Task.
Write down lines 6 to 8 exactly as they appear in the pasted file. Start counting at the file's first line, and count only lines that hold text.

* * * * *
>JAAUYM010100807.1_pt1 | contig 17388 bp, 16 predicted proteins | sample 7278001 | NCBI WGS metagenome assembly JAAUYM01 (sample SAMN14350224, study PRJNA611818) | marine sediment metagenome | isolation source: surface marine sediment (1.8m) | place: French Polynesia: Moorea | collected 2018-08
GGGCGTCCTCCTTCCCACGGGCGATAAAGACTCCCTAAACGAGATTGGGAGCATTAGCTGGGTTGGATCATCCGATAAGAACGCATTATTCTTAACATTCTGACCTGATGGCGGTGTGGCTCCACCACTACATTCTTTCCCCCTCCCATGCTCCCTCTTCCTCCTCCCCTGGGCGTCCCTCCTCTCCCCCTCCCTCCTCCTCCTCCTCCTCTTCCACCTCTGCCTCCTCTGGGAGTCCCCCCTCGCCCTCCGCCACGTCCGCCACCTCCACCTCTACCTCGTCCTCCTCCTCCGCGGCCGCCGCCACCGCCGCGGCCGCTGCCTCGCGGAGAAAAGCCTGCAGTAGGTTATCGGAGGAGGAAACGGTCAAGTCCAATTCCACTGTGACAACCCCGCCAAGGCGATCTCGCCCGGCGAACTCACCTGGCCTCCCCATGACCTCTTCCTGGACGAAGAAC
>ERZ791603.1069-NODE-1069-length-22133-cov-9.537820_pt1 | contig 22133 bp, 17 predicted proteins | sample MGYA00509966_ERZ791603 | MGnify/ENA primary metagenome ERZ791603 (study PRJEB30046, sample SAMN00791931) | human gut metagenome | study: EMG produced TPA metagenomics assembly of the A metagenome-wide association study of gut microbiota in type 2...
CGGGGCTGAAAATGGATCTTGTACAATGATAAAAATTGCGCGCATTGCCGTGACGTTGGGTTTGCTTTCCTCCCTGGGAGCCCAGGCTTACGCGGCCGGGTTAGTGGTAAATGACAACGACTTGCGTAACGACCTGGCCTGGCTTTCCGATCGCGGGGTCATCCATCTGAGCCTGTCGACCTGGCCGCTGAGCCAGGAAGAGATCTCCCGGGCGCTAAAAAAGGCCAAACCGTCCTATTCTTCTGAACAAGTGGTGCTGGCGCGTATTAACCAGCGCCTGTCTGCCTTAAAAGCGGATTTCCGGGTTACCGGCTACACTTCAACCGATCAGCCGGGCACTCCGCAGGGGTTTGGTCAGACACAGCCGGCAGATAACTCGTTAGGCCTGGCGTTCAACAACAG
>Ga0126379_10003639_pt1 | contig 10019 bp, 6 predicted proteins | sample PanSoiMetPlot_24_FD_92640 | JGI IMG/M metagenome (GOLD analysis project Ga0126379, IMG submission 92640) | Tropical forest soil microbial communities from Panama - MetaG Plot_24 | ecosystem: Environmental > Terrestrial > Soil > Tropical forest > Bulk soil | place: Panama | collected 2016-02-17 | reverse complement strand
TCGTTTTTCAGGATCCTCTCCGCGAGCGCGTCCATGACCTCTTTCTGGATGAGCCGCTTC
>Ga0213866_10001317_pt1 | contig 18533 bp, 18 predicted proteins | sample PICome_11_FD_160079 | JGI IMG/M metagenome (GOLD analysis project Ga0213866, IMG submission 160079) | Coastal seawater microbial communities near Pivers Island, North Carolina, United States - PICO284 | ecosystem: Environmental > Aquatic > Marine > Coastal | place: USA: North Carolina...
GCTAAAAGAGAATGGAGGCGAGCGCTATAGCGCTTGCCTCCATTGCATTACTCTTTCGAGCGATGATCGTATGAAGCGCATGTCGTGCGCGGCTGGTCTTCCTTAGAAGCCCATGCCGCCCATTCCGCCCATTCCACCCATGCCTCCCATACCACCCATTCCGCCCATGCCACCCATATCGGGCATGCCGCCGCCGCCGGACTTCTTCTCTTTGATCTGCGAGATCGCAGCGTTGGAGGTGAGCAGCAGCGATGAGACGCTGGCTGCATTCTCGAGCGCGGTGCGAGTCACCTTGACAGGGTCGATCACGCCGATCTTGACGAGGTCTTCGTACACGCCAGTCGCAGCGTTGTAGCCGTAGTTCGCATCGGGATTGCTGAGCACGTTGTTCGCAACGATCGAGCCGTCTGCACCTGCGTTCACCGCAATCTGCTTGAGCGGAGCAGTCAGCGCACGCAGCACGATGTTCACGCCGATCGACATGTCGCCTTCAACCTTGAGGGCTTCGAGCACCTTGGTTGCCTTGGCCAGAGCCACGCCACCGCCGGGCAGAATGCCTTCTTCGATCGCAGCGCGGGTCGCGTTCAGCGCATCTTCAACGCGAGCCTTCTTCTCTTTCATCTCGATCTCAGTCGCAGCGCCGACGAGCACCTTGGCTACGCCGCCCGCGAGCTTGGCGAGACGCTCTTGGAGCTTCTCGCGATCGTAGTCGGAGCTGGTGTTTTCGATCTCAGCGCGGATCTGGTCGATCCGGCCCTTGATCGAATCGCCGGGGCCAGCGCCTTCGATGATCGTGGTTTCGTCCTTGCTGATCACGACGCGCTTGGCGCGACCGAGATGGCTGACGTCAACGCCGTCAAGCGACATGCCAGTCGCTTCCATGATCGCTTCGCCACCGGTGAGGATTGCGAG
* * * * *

TCGTTTTTCAGGATCCTCTCCGCGAGCGCGTCCATGACCTCTTTCTGGATGAGCCGCTTC
>Ga0213866_10001317_pt1 | contig 18533 bp, 18 predicted proteins | sample PICome_11_FD_160079 | JGI IMG/M metagenome (GOLD analysis project Ga0213866, IMG submission 160079) | Coastal seawater microbial communities near Pivers Island, North Carolina, United States - PICO284 | ecosystem: Environmental > Aquatic > Marine > Coastal | place: USA: North Carolina...
GCTAAAAGAGAATGGAGGCGAGCGCTATAGCGCTTGCCTCCATTGCATTACTCTTTCGAGCGATGATCGTATGAAGCGCATGTCGTGCGCGGCTGGTCTTCCTTAGAAGCCCATGCCGCCCATTCCGCCCATTCCACCCATGCCTCCCATACCACCCATTCCGCCCATGCCACCCATATCGGGCATGCCGCCGCCGCCGGACTTCTTCTCTTTGATCTGCGAGATCGCAGCGTTGGAGGTGAGCAGCAGCGATGAGACGCTGGCTGCATTCTCGAGCGCGGTGCGAGTCACCTTGACAGGGTCGATCACGCCGATCTTGACGAGGTCTTCGTACACGCCAGTCGCAGCGTTGTAGCCGTAGTTCGCATCGGGATTGCTGAGCACGTTGTTCGCAACGATCGAGCCGTCTGCACCTGCGTTCACCGCAATCTGCTTGAGCGGAGCAGTCAGCGCACGCAGCACGATGTTCACGCCGATCGACATGTCGCCTTCAACCTTGAGGGCTTCGAGCACCTTGGTTGCCTTGGCCAGAGCCACGCCACCGCCGGGCAGAATGCCTTCTTCGATCGCAGCGCGGGTCGCGTTCAGCGCATCTTCAACGCGAGCCTTCTTCTCTTTCATCTCGATCTCAGTCGCAGCGCCGACGAGCACCTTGGCTACGCCGCCCGCGAGCTTGGCGAGACGCTCTTGGAGCTTCTCGCGATCGTAGTCGGAGCTGGTGTTTTCGATCTCAGCGCGGATCTGGTCGATCCGGCCCTTGATCGAATCGCCGGGGCCAGCGCCTTCGATGATCGTGGTTTCGTCCTTGCTGATCACGACGCGCTTGGCGCGACCGAGATGGCTGACGTCAACGCCGTCAAGCGACATGCCAGTCGCTTCCATGATCGCTTCGCCACCGGTGAGGATTGCGAG